easily to a probing fork. Take the casserole from the oven and skim any surfacing fat with a shallow ladle.
6. Warm the chickpeas in their cooking liquid, then drain and deposit them in a warmed bowl. Swirl in a little butter, the cinnamon, and some chopped parsley.
7. Give each diner a serving of goat with some tomatoes and a good ladle of broth, Spoon some chickpeas over each serving. Pass a bowl of the spicy harissa oil for drizzling

1 tablespoon cumin seeds
1 tablespoon coriander seeds
1 teaspoon caraway seeds
1 teaspoon fennel seeds
1 tablespoon sweet paprika or mild ground red chile
1 teaspoon Aleppo, cayenne, or other powdered hot red chile
1 to 2 garlic cloves, smashed to a paste with a little salt
1 teaspoon salt
1 cup olive oil
A few drops of red wine vinegar

1. Toast all the seeds in a dry pan over medium heat until they are fragrant. Grind the toasted seeds in
a mortar or spice mill, then put them in a bowl.
2. Add the paprika, red pepper, garlic, and salt. Stir in the olive oil and vinegar. The harissa will keep in
the fridge for up to a week.
Makes about 1 cup.

Saturday, June 5, 2010

Give Peas a Chance

I try to eat seasonally, but sometimes (all too often, really) my mouth gets ahead of things. I feel that way about peas. To me, peas seem like the perfect spring vegetable, like artichokes or asparagus. Alas, in New England, fresh peas are rarely available until late June -- hence that traditional Fourth of July dish, salmon and peas.  Fortunately, I've found a way to get the pea fix I've been craving. Right now, a number of the farmers at the markets in Portsmouth and Boston are selling pea tendrils. These actually aren't really tendrils at all, but rather the leaves and shoots of a young pea plant. I've discovered that they have a surprisingly strong, authentic pea flavor.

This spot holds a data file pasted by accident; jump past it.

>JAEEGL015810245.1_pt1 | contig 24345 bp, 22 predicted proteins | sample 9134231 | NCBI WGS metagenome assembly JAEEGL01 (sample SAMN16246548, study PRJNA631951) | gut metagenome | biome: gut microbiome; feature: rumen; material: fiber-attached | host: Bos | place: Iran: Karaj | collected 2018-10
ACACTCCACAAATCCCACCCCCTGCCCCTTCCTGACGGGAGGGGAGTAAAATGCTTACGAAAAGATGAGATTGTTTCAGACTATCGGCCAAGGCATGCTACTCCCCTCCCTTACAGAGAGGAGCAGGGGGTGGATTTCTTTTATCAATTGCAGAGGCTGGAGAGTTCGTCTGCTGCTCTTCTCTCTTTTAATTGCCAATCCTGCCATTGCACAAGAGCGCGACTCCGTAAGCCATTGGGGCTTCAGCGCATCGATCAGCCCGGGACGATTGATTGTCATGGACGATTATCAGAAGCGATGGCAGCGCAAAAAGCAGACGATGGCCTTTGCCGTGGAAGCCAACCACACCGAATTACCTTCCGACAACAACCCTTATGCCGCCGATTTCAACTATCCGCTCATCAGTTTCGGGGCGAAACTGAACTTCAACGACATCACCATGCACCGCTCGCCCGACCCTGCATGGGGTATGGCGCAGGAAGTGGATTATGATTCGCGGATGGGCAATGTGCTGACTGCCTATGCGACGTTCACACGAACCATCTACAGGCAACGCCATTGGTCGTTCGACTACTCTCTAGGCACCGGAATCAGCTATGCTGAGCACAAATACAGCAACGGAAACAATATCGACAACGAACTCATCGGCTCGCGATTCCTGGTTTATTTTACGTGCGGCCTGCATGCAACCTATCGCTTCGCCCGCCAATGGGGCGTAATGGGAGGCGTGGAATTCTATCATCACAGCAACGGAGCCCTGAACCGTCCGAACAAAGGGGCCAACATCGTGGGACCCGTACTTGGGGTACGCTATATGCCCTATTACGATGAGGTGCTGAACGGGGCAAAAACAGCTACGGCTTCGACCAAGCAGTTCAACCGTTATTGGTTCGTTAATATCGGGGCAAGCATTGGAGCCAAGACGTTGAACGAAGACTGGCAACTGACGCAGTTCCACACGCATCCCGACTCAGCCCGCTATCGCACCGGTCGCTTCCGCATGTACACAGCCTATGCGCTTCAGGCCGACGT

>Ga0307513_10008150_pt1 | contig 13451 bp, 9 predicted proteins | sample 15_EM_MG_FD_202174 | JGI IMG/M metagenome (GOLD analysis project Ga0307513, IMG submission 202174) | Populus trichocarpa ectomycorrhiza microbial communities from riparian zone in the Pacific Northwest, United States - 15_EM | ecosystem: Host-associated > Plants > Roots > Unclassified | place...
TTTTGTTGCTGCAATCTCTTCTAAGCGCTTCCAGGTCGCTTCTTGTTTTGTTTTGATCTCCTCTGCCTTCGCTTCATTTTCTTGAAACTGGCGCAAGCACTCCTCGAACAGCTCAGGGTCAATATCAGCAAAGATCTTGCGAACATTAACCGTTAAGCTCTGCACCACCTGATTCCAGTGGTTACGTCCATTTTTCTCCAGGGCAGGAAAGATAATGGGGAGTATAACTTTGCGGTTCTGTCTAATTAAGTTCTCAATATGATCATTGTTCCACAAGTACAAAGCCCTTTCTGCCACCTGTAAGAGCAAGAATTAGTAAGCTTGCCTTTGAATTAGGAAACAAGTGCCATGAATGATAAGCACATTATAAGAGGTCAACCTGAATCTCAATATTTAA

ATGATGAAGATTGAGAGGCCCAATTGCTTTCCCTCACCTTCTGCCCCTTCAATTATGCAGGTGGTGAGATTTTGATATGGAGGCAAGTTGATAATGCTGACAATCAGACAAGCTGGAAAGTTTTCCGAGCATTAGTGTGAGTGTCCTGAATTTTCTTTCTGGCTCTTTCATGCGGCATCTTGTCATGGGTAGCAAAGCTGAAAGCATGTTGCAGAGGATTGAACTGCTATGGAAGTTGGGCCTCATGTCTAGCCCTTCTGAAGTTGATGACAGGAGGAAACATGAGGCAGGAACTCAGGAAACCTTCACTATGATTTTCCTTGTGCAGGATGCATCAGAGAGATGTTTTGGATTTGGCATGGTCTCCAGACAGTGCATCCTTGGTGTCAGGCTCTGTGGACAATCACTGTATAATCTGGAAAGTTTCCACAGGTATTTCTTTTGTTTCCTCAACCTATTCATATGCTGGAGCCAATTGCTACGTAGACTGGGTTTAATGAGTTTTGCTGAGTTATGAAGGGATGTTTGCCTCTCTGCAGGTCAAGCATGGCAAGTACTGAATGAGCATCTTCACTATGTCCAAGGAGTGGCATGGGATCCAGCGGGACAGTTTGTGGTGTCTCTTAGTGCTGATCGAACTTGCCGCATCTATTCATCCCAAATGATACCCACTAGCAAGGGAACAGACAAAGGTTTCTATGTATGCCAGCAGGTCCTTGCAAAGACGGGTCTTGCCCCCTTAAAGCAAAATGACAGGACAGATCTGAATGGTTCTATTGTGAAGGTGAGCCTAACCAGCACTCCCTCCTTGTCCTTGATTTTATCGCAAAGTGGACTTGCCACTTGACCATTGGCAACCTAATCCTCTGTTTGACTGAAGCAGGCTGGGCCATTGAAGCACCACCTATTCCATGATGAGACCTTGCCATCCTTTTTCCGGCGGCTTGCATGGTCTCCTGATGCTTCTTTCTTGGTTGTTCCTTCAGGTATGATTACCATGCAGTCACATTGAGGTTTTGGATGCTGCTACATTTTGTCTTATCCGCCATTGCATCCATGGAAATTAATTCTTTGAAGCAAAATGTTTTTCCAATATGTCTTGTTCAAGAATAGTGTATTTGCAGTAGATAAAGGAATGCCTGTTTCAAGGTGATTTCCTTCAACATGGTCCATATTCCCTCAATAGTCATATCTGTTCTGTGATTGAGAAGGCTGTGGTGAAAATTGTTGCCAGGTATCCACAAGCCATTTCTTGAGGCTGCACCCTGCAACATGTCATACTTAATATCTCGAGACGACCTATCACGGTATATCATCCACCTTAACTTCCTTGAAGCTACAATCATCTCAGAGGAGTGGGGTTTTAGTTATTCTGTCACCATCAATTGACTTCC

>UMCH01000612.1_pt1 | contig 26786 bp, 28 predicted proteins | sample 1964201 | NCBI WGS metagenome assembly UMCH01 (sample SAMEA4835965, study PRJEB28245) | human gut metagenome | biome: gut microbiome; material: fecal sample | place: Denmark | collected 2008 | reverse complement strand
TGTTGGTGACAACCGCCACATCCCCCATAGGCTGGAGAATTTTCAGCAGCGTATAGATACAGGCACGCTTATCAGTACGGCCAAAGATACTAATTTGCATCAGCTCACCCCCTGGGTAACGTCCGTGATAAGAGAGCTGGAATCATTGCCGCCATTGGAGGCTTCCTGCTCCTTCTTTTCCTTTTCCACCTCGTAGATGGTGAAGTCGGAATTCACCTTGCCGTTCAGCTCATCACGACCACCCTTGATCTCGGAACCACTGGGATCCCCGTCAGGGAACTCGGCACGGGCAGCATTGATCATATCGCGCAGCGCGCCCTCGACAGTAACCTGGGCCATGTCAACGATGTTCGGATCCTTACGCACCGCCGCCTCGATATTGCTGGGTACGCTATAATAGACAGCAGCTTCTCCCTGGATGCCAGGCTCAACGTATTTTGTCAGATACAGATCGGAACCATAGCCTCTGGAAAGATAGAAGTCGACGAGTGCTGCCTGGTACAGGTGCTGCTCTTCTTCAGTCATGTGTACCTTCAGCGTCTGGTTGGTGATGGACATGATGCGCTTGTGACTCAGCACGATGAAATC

Last week, we found fresh pea tendrils at the Meadow's Mirth stand in Portsmouth. Usually we serve pea tendrils raw in salads or lightly sauteed as part of an Asian stir fry. This time, we decided it would be fun to try using them instead of basil in a pesto sauce for homemade pasta with smoked scallops. While Dave and Robin made the pasta and smoked the local day-boat scallops in our Bradley smoker, I made the pesto, using the blender pesto recipe from Marcella Hazan's The Classic Italian Cookbook. (I, however, find it easier to use the Cuisinart rather than the blender.)

The pea tendril leaves are about the same size and texture as basil leaves, but they don't bruise as easily and don't discolor. I toast the pine nuts just a little before adding them to the pesto and I don't use the butter as Marcella suggests.

By the way, this recipe freezes well, as long as you don't add the cheese until you're ready to serve it. In the fall, we often use it to make huge quantities of basil pesto before the frost does in that tender herb. This year, I might try making some pea tendril pesto for the freezer as well. After all, sometimes, I get a hankering for peas in winter, too.

Blender Pesto
ala Marcella Hazan from The Classic Italian Cookbook
Enough for about 6 servings of pasta

2 cups fresh basil leaves (I used 2 cups of pea tendrils. This recipe also works for parsley, cilantro or garlic scape pesto.)
1/2 cup of olive oil (I use extra virgin)
2 tablespoons pin nuts (I toast them briefly)
2 cloves garlic, lightly crushed with a heavy knife handle and peeled
1 teaspoon salt
1/2 cup freshly grated Parmesan cheese
2 tablespoons freshly grated Romano pecorino cheese
3 tablespoons butter, softened to room temperature (I eliminate this -- and add more cheese, if the texture isn't right.)

1. Put the basil, olive oil, pine nuts, garlic cloves, and salt in the blender and mix at high speeds. Stop from time to time and scrape the ingredients down towards the bottom of the bowl with a rubber spatula. [Using the Cuisinart, I pulsed the pea tendrils, pine nuts, garlic cloves, and salt, then added the olive oil in a stream to make an emulsion.]
2. When the ingredients are evenly combined, pour into a bowl and beat in the two grated cheeses by hand. (This is not much work and results in a more interesting texture and better flavor than you get when you mix the cheese in the blender.) [When I'm using the Cuisinart, I take out the blade and mix by hand in the bowl.] When the cheese has been has been evenly incorporated into the other ingredients, beat in the softened butter. [I usually eliminate this step.]
3. Before spooning the pesto over the pasta, add to it a teaspoon or so of the hot water in which the pasta has been boiled.

If you want to freeze the pesto, follow the recipe in Step 1. DO NOT ADD CHEESE OR BUTTER. To take up less room in the freezer, I put enough for a portion in a Ziploc freezer bag, flatten, seal tightly, and freeze. Before using, thaw overnightin the refrigerator. When completely thawed, beat in the cheese and butter as in Step 2. Before spooning over pasta, add the pasta water as in Step 3.